What fun today was . . . Birdie and I drove to Florence (Montana), along with Gary Wolfe and his wife Rita, for a site visit with Kate Davis, executive director, Raptors of the Rockies to learn more about this education project and tour Raptor Ranch. Since 1988, Kate has been providing quality care to permanently disabled birds of prey and educating the public — more than 100,000 of all ages — about eagles, hawks, falcons and owls through educational and wildlife art programs. An accomplished artist, photographer and writer, she has published at least five books books about raptors including "Raptors of the West," which won the National Outdoor Book Award for design and artistic merit, and grand prize for the Montana Book Award in 2011.
With a not-so-secret desire to learn falconry, I immediately became mitten by Sonny (Bald Eagle), Nigel (Golden Eagle), Ansel (Gyrfalcon/Peregrine hybrid), iPod (Northern Pygmy-Owl), as well as all the others . . . and left a great fan of Kate, who is such a passionate powerhouse for knowledge and love of raptors!
After a tasty lunch and home-made gelato at Caffe Firenze, Birdie returned to Missoula while Gary, Rita and I headed to Stevensville. Next up, a site visit with the Bitter Root Land Trust — Tonia Bloom (board member), Kyle Barber (Conservation Director) and Emy Royce (Program Administrator) — to tour two conservation easement projects in the Burnt Fork Drainage. The first has been successfully completed while the other is currently underway. Both beautiful properties land with stunning views of the Bitterroot Valley. As it got progressively hotter throughout the afternoon, we headed to the Stevenville soda fountain for yummy Wilcoxson ice cream before our drive back to Missoula.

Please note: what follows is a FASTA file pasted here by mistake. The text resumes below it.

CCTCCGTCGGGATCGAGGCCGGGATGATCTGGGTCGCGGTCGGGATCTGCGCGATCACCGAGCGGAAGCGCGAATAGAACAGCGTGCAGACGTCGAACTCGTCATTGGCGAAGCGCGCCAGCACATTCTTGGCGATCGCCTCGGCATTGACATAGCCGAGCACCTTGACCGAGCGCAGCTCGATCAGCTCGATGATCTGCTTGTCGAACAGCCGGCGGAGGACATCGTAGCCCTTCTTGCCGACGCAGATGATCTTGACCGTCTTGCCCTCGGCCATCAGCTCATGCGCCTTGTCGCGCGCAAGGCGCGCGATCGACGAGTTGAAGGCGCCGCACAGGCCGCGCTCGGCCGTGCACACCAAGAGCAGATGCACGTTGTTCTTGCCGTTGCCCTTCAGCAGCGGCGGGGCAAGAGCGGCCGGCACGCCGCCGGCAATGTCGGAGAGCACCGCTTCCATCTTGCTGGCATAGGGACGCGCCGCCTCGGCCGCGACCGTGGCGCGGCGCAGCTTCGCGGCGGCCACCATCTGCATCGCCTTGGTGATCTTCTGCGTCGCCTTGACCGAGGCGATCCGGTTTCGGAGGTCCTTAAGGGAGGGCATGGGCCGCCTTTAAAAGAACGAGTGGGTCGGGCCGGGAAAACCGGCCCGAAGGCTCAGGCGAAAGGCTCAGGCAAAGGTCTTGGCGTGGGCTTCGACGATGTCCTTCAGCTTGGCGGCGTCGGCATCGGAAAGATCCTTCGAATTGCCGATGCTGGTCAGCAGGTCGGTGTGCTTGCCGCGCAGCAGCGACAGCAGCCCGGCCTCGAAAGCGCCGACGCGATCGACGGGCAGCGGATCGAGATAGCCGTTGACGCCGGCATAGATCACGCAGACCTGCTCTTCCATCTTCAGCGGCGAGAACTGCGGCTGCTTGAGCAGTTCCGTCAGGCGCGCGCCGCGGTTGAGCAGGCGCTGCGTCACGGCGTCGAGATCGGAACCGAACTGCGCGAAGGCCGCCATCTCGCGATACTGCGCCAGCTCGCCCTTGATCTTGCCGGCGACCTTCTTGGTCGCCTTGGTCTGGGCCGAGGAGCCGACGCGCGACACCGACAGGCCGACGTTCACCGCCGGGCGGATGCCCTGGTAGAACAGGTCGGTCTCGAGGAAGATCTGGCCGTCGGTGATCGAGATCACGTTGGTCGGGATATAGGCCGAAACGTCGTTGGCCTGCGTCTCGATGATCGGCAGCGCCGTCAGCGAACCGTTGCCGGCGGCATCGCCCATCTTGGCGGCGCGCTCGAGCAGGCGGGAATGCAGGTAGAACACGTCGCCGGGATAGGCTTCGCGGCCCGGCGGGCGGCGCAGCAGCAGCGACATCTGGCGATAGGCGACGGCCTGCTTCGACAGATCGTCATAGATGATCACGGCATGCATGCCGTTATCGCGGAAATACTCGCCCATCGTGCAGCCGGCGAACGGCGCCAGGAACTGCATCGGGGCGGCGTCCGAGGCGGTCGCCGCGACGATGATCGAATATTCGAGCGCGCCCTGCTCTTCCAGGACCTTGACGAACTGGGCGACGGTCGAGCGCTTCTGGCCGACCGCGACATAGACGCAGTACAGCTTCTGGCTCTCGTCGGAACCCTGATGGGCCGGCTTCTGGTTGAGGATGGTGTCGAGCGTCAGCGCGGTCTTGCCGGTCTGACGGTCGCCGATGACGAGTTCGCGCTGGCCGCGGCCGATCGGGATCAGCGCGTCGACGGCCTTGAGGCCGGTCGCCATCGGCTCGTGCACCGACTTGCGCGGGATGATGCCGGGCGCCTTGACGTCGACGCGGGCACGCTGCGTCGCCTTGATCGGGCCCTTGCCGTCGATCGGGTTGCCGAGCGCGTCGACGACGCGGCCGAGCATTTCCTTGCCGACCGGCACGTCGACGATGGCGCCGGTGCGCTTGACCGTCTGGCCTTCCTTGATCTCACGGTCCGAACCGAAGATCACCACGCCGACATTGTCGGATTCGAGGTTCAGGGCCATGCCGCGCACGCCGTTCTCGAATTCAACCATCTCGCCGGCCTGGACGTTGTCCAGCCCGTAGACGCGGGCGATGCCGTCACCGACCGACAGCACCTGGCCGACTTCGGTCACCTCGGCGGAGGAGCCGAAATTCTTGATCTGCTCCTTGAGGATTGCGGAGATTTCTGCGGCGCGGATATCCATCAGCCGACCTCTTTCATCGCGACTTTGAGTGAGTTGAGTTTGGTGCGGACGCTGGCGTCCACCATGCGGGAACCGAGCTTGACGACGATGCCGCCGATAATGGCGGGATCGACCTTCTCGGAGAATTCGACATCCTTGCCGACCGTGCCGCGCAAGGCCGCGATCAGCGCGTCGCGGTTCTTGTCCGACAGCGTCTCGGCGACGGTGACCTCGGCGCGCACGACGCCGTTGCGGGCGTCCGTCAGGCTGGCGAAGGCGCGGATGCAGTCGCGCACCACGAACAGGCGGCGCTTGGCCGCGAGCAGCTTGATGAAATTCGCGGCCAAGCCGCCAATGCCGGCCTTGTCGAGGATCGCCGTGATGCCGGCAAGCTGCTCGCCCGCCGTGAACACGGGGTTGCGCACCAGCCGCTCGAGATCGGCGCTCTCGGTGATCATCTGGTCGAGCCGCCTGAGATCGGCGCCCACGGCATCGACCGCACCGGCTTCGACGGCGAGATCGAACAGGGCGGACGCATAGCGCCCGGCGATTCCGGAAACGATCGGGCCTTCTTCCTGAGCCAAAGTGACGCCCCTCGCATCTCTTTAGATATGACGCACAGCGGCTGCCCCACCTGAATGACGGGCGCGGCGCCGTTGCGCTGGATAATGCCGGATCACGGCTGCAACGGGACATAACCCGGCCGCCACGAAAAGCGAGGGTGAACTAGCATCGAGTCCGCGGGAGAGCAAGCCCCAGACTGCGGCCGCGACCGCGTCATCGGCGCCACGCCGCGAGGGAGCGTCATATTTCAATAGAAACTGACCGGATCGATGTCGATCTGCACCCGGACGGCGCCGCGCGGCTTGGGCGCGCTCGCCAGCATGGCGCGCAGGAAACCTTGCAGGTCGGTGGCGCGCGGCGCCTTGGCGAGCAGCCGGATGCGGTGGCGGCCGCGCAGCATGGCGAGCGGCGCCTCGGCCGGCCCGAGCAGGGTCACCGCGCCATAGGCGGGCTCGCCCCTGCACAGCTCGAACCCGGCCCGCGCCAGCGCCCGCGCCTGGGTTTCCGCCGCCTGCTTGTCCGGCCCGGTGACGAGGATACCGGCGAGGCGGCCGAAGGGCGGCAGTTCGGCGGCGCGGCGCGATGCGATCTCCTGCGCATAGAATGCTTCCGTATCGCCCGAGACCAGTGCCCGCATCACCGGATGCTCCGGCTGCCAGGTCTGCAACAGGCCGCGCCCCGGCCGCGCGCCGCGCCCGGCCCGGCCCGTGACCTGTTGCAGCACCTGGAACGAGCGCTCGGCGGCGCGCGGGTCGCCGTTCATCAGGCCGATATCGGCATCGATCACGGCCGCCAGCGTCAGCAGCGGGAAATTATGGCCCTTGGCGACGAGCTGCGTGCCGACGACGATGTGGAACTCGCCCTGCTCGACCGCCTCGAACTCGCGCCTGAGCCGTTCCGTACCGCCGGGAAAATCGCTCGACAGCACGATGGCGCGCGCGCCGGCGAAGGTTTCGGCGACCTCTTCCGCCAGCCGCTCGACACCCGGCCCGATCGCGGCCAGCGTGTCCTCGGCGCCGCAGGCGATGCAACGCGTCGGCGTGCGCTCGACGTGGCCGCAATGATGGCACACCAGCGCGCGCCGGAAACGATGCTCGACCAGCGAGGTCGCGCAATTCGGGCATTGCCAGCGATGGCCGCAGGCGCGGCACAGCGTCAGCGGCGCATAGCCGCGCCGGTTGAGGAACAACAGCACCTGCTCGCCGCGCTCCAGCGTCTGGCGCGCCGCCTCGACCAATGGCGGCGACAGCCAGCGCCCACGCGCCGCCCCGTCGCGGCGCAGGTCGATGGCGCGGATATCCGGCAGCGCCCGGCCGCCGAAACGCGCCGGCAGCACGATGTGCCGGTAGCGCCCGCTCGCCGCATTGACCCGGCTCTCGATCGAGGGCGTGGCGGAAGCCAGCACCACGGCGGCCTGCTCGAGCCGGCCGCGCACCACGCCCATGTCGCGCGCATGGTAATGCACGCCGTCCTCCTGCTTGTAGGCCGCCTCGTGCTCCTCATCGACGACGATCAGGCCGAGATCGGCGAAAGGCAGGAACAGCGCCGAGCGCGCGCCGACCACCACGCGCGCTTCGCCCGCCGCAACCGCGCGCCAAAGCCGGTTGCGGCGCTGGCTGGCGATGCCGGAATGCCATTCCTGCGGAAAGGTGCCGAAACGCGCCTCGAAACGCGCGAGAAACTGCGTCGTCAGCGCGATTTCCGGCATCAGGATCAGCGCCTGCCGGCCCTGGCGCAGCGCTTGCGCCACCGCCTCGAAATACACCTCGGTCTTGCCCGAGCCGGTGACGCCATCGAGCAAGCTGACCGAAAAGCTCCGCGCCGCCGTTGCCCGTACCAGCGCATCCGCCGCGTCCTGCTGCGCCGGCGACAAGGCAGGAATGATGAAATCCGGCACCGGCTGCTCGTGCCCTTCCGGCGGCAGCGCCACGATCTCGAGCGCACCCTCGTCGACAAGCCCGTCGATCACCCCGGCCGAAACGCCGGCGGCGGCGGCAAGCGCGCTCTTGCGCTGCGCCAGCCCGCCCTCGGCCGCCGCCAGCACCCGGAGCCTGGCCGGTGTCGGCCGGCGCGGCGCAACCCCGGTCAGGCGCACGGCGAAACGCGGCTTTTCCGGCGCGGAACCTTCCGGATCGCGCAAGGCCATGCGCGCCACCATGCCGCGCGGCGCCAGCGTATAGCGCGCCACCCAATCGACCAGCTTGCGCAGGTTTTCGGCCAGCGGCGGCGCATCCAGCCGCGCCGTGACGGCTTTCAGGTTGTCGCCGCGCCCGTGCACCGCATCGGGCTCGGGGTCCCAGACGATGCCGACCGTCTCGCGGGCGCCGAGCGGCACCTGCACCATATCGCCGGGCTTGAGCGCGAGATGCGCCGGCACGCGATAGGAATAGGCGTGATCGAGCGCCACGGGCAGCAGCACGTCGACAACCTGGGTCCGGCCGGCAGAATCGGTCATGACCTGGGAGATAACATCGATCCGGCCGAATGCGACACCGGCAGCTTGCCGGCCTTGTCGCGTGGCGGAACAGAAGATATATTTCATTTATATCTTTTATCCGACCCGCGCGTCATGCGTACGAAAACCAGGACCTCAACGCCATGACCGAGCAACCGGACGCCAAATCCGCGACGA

Alarm rings at the God-awful hour of 3 AM. Drive to Santa Barbara to catch the 5:45 AM flight to Denver, and then on to Missoula, Montana. Always hard to leave Simba and Peetie, who slept glued to me last night. No worries as they will be loved and well looked after by niece Taylor and friend Kristen while I am away.
At this hour of the morning there is no traffic, an open parking space couldn't be more perfectly situated in "long-term parking," and there is no line at check-in. Security, too, is a breeze. I love the flight to Denver over Nevada and Utah. On clear mornings like today the topography is stunning with long shadows cast on the moonscape-like landscape. Even a touch of snow lingers at higher elevations.
My seat-mate is flying to Denver to move his daughter back home home after having graduated from the University of Colorado-Boulder with a degree in costume design. Their's is to be a road trip with stops at Bryce Canyon and Zion National Park. He is clearly looking forward to sharing this adventure with his daughter and is uncertain of her professional prospects!
Not living in Montana, I love site visits as a way to put faces to the Cinnabar Foundation's conservation partner organizations and and to learn first-hand about the critical issues, challenges and successes they are working towards.
The Upper Missouri River is a dream-catcher for memories — a place where Lewis and Clark paddled, walked, camped and wrote about more than 200 years ago. It's also a place where mountain men, fur trappers and other outlanders staked their dreams. It is a place where time moves slowly, where the forces of nature have carved their stories upon the landscape, where each bend of the river beckons you onwards; and where slot canyons seduce you to explore the inner and outer nooks and crannies of reality.